015 Paediatric Emergency 1st Aid
Identify the responsibilities of a paediatric first aider.
First aid is the provision of initial care for an illness or injury. It is usually performed by non-expert, but trained personnel to a sick or injured person until definitive medical treatment can be accessed. Certain self-limiting illnesses or minor injuries may not require further medical care past the first aid intervention. It generally consists of a series of simple and in some cases, potentially life-saving techniques that an individual can be trained to perform with minimal equipment.
The responsibilities of a paediatric first aider is:
To preserve life- the overriding aim of all medical care including first aid is to save lives. •
To prevent deterioration- moving a patient away from any cause of harm and applying first aid techniques to prevent worsening of the condition such as applying pressure to stop a bleed becoming dangerous. •
To promote recovery- ask someone to call an ambulance or doctor as soon as possible, stay with a sick or injured child until help arrives and give appropriate first aid. •
Give care with confidence- it's important for everyone to be confident when giving care especially with young children as they get scared easily. •
Build up trust- Always explain simply to a child what is happening and what you intend to do. Do not talk over his or her head. You should not separate a child from his or her mother, father or other trusted person. •
Responsibilities- the essential aim is providing the appropriate first aid. •
Passing on information- by passing on information of the incident to a professional and the parent. •
Coping with children- Young children are extremely perceptive and will quickly detect any uncertainly on your part. Gain an injured or sick child’s confidence by talking first to someone he or she trust-a parent accepts you and believes you will help, this confidence will be conveyed to the child. •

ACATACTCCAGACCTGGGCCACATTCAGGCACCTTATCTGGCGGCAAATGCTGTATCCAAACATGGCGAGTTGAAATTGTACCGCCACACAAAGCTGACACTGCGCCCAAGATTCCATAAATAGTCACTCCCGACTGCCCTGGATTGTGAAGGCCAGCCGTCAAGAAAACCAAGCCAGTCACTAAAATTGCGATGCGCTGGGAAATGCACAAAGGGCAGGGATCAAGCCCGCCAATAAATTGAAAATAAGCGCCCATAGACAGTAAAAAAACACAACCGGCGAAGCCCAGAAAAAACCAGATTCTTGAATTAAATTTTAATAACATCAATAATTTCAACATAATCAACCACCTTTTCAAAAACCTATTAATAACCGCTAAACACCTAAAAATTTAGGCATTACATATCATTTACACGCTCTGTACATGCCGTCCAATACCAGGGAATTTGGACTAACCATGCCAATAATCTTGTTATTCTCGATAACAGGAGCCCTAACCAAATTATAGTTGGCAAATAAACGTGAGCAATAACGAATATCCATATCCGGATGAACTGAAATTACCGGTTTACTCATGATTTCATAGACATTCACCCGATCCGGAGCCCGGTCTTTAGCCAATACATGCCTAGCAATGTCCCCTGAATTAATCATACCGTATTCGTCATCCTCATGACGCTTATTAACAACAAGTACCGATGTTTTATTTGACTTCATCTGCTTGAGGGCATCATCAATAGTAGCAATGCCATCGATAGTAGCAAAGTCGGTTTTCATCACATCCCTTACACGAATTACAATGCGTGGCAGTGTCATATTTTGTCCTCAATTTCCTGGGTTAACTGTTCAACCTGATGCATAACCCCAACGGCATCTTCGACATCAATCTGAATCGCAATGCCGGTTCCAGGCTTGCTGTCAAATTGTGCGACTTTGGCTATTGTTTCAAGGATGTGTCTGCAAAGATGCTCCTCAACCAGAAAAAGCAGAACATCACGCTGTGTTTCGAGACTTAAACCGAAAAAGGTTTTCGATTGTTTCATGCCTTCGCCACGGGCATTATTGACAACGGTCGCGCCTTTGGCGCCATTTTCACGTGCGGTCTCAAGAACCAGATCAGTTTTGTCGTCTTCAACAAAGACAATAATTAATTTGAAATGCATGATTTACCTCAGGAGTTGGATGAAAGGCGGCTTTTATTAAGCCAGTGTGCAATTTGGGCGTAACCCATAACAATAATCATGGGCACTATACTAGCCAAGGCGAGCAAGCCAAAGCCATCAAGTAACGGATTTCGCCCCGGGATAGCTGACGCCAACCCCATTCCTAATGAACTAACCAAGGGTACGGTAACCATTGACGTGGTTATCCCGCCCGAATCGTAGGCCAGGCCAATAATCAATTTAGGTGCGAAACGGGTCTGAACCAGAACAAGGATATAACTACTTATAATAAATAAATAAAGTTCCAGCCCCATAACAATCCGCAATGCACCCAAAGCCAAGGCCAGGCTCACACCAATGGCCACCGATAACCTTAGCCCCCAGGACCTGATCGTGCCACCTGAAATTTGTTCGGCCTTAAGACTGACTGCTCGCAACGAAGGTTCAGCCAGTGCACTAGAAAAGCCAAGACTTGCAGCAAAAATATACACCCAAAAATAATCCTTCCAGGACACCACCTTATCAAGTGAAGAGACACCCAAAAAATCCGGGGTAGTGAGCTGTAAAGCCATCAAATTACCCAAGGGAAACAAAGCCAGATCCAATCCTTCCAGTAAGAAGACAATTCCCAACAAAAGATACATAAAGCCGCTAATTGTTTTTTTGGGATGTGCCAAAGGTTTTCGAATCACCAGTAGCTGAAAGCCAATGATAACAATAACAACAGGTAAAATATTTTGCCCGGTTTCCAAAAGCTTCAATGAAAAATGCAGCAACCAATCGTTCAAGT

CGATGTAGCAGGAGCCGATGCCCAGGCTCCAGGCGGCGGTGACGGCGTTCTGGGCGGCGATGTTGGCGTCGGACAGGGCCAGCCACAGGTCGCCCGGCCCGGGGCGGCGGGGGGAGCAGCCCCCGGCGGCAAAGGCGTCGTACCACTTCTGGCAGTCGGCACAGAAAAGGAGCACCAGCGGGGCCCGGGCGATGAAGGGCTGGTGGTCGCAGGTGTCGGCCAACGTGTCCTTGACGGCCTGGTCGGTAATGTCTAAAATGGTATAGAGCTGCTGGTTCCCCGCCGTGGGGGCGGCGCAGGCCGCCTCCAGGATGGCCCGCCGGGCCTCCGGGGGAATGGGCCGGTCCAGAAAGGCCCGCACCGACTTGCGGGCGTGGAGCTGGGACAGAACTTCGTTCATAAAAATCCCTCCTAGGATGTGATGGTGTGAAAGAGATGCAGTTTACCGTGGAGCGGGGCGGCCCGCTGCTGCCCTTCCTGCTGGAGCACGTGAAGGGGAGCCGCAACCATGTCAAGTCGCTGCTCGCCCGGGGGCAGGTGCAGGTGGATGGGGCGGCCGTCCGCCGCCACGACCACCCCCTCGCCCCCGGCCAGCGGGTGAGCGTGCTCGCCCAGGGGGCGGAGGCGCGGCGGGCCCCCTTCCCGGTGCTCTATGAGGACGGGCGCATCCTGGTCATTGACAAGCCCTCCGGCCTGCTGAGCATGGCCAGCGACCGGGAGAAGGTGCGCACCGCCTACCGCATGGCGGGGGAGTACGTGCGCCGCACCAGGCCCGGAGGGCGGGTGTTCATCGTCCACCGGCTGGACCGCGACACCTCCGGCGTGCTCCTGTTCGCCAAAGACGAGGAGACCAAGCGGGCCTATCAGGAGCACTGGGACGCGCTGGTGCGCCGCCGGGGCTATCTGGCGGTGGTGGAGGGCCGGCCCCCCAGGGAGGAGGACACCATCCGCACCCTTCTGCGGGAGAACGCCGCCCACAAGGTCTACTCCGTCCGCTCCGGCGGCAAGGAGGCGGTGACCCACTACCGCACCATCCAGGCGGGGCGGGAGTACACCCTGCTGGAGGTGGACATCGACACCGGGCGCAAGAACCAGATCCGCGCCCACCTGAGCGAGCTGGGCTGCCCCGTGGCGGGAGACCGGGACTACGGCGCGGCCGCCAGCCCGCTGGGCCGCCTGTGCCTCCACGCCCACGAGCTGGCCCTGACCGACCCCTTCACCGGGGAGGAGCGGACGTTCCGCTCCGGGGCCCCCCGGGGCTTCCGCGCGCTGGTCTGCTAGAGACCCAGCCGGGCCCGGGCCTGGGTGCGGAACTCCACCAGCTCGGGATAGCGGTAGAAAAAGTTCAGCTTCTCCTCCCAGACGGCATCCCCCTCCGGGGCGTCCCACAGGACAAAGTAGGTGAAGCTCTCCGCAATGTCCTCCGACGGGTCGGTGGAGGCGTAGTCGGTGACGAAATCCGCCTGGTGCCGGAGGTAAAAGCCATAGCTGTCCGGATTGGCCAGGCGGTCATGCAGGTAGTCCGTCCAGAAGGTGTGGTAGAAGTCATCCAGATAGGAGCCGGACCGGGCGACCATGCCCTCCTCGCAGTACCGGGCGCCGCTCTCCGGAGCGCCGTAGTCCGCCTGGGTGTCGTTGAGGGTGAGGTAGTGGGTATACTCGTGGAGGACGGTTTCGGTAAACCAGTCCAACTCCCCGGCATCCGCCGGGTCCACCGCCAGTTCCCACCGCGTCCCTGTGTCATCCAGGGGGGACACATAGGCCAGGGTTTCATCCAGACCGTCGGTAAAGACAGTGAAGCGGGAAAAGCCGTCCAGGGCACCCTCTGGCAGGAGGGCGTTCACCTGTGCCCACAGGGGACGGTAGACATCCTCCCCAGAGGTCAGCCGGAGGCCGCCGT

Personal safety- It is important not to jeopardize your personal safety. Do not attempt heroic rescues in hazardous circumstances such as in a fire. •
Protection from infection- You may worry about picking up infections from casualties. Often simply measures such as washing your hands and wearing gloves will protect both you and the child from cross-infection. Use a mask or face shield for mouth to mouth ventilation if the child’s mouth or nose is bleeding and dispose of blood and waste safely after treating the casualty using clinical bags. •
Assessing the risks- The golden rule is “First do no harm” and while applying the principle of “calculated risk”. You should use the treatment that is most likely to be of benefit to a casualty but do not use a doubtful treatment just for the sake of doing something. •
Staying with the casualty- provide care to a child who has suddenly become ill or injured until either: -Medical help or ambulance arrives or
-The child’s parent or legal guardian arrives.
Describe how to minimize the risk of infection to self and others.
It is important that you know how to minimize the risks of infection to both yourself and to others. Bacteria and viruses can cause infection and easily spread in: •
The air on droplets of moisture-such as through coughing and sneezing so its best you don’t talk, sneeze or cough over a wound. •
Water that is contaminated.
Body fluids such as blood- where an apron if one is available. •
You should always wash your hands before and after treating a casualty.
How to Wash Your Hands
Turn on the sink and get your hands wet with warm water.
Use plenty of soap and rub hands together vigorously for at least 10 seconds.
Wash palms, backs of hands, wrists, fingers and under fingernails.
Rinse hands thoroughly with warm water.
Dry hands with a clean towel or paper towel.
Turn off the sink with the towel - this prevents reinfection of your hands.
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